Bronze is really pretty. We know it. While we will always preach about Bronze’s qualities, it is important to know that not all bronze watches are the same. In order for you to make the most out of your money, here we will give you some tips on what to look for in a bronze watch case.
Things to consider when purchasing a Bronze Watch Case
Always Mind the Alloy
As we’ve covered in the past, Bronze is an alloy made out of the mix of mainly copper and tin. However, there are very different types of Bronze, each made out of a different combination of materials. Here we will break down the most important for you.
AlCu Aluminium Bronze
This alloy uses Aluminium instead of tin as the main secondary material besides copper. This gives the alloy a particularly bright golden color. Like its siblings, it sports high seawater corrosion, which makes it perfect for a Diver Watch. When exposes to oxygen, Aluminum bronze creates what is called "alumina", which is a small layer of oxide that, like patina, protects your watch. Due to this extra component, the patina on your aliminium bronze watch may be slightly different that the one you are used to.
As the name would suggest, this mix employs silicon (around 3%). This makes it a lot more ductile, and is amongst the easiest bronze alloy to weld. It is used in several situations where regular bronze excels, and due to its flexibility it is also used in sculptures.
CuSn 6 CuSn 8 Phosphor / Tin Bronze
CuSn 6 and CuSn 8 are terms both used to name phosphor bronze, which is another way to name the main tin and bronze combination. It is made usually of 1% Tin and around 0.30% phosphorus. This mix is highly sought after due to its low ammount of impurities, and because it hardly gets any reaction from oxygen. This, in turn, makes the material all the more resistant to all possible forms of corrosion.
The difference between CuSn 6 and CuSn 8 comes from the final % of Copper in the mix, with 8 possessing the most ammount.
The Fonderia Navale Stella is made of CuSn6 Bronze
While all of these make for great bronze watch cases, you can safely state CuSn8 is the best, at least from a chemical perspective.. That’s why CuSn8 timepieces tend to be rather pricier. Here at Pontvs we’ve created watches with AlCu, CuSn6 and CuSn8 Bronze.
If possible, ask the watch brand you are interested in purchasing a watch from what alloy are they using. If they can’t provide a clear answer: RUN. While of course we know that watch prices are subjective, don’t go paying over the top prices for low quality materials.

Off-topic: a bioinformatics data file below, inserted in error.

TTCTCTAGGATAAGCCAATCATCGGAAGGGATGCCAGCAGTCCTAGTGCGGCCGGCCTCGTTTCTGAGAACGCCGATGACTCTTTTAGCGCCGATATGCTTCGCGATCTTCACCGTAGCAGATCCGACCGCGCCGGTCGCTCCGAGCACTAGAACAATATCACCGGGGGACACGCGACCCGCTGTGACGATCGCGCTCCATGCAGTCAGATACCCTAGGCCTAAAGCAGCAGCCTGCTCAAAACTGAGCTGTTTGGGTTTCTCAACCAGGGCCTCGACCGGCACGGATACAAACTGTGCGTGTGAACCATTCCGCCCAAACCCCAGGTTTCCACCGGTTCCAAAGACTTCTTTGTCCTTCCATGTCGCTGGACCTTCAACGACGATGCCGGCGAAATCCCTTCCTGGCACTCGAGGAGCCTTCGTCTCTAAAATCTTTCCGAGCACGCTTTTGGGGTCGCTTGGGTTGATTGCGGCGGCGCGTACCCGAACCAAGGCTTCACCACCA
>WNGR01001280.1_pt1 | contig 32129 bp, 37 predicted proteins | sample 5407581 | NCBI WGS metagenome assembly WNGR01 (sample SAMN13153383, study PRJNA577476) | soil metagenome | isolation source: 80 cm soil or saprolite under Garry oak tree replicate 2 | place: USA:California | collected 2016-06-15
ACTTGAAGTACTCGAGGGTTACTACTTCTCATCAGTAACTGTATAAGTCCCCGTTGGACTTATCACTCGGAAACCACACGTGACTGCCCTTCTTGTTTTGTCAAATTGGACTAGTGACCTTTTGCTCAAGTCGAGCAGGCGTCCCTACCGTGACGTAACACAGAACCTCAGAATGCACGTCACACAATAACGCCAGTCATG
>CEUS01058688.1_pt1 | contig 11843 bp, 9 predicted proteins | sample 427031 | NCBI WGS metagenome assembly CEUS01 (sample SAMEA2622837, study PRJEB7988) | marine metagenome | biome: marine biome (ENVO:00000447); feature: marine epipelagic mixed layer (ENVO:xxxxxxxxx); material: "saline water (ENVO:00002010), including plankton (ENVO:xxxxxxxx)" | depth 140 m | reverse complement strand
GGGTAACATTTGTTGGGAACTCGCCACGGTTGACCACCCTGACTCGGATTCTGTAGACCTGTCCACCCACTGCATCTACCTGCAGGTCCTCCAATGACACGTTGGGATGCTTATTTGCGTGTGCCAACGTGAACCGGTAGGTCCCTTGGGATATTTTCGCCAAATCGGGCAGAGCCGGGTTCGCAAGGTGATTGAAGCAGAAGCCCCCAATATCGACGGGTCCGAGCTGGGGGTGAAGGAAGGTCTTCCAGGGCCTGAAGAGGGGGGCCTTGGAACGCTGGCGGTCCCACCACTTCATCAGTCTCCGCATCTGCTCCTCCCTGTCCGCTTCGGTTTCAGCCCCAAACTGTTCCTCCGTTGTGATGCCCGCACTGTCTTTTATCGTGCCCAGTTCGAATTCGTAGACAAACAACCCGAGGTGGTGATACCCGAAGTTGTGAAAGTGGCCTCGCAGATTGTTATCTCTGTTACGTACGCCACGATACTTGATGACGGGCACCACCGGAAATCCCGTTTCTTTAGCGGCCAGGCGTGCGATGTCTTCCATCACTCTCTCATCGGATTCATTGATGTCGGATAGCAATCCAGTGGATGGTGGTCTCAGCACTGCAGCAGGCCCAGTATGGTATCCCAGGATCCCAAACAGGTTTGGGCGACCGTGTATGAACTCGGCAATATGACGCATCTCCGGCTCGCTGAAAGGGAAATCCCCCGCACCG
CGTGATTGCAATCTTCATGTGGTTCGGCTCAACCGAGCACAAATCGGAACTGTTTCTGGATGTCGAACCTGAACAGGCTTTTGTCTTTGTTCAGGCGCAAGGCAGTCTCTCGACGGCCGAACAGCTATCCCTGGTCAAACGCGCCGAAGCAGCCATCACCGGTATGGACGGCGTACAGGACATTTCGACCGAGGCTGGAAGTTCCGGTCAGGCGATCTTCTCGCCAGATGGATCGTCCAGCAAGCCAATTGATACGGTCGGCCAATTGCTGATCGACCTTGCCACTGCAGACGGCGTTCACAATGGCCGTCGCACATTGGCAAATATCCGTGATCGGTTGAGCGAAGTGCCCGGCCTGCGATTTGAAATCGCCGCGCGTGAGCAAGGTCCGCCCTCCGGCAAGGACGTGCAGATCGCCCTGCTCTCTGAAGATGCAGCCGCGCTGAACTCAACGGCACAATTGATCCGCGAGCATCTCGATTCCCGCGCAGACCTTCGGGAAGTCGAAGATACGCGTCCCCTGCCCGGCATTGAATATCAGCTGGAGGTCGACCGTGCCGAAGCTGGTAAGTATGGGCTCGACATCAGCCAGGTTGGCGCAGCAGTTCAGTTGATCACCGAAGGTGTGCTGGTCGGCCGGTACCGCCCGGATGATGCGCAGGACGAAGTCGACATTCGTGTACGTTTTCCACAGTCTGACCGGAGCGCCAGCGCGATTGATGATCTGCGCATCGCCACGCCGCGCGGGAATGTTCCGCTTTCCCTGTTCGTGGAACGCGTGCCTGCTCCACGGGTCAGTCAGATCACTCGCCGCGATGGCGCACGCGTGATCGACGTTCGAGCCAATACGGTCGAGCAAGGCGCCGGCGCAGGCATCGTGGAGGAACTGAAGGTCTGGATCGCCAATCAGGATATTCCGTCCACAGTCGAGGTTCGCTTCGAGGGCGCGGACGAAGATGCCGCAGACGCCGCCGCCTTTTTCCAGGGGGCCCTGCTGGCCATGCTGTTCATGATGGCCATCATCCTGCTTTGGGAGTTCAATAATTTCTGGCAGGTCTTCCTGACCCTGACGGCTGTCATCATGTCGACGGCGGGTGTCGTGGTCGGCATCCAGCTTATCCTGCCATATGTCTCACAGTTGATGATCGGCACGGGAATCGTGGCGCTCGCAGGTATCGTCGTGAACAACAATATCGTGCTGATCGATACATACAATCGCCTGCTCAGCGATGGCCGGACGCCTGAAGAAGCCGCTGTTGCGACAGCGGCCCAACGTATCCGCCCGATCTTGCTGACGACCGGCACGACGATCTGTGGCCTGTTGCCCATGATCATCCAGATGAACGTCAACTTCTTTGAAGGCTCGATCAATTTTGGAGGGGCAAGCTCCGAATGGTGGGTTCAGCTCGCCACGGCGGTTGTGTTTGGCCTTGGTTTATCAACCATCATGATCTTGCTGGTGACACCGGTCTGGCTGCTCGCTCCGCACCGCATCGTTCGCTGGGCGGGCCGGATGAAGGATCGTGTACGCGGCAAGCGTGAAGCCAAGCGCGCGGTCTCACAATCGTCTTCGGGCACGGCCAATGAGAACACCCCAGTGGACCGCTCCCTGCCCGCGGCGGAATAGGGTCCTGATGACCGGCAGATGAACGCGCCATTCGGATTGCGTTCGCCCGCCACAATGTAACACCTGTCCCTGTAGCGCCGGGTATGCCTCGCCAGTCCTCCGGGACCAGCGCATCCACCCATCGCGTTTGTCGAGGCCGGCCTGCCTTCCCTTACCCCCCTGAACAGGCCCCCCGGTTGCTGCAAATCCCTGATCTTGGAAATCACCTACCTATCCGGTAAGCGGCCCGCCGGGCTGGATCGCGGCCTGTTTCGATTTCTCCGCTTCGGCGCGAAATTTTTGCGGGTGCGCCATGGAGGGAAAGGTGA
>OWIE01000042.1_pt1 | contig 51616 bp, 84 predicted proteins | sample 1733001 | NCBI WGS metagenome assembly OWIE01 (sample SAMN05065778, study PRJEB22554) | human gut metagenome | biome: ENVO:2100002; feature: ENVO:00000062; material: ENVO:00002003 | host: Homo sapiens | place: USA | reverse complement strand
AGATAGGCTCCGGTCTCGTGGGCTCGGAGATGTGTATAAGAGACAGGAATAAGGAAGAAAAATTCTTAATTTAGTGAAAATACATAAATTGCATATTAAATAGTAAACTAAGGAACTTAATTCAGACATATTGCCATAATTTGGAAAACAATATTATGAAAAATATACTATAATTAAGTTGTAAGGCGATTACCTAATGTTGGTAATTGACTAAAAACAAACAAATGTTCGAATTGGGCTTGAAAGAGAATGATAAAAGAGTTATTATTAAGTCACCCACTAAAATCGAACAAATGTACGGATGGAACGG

To Patina or Not
You’ve probably have read that patina is the one and only reason to choose a bronze over stainless steel. These claims are rather right, as it is, without a doubt, a key differentiator from steel or another material.
Patina is a thin film that slowly develops on bronze and brass surfaces. It has a blue or greenish color, depending on the type of bronze and the elements it has been exposed to. Since everyone’s experience and journey with its watch is different, this actually means that the each watch patina will be different, and thus create an unique look. No two bronze watches will look identical over time.
However, we do understand that not every single person likes patina. So, you’ll have to make a decision of whether or not you’ll opt for this aesthetic or not. And yes, it is a somewhat meaningful decision because the way you treat your watch, and even the way you clean it, will have an impact on the desired outcome.
You could also even accelerate the rate at which your watch patina develops. However, we do not encourage it with your Pontvs or Fonderia Navale watches, as the process, especially if you are not that careful, could end up permanently damaging your watch.
But worry not! Patina is a reversible process; so even if you end up disliking your decision to go for it, you can clean it up using household ingredients in no time! We are currently working on a guide on how to clean it up, so stay tuned for more details.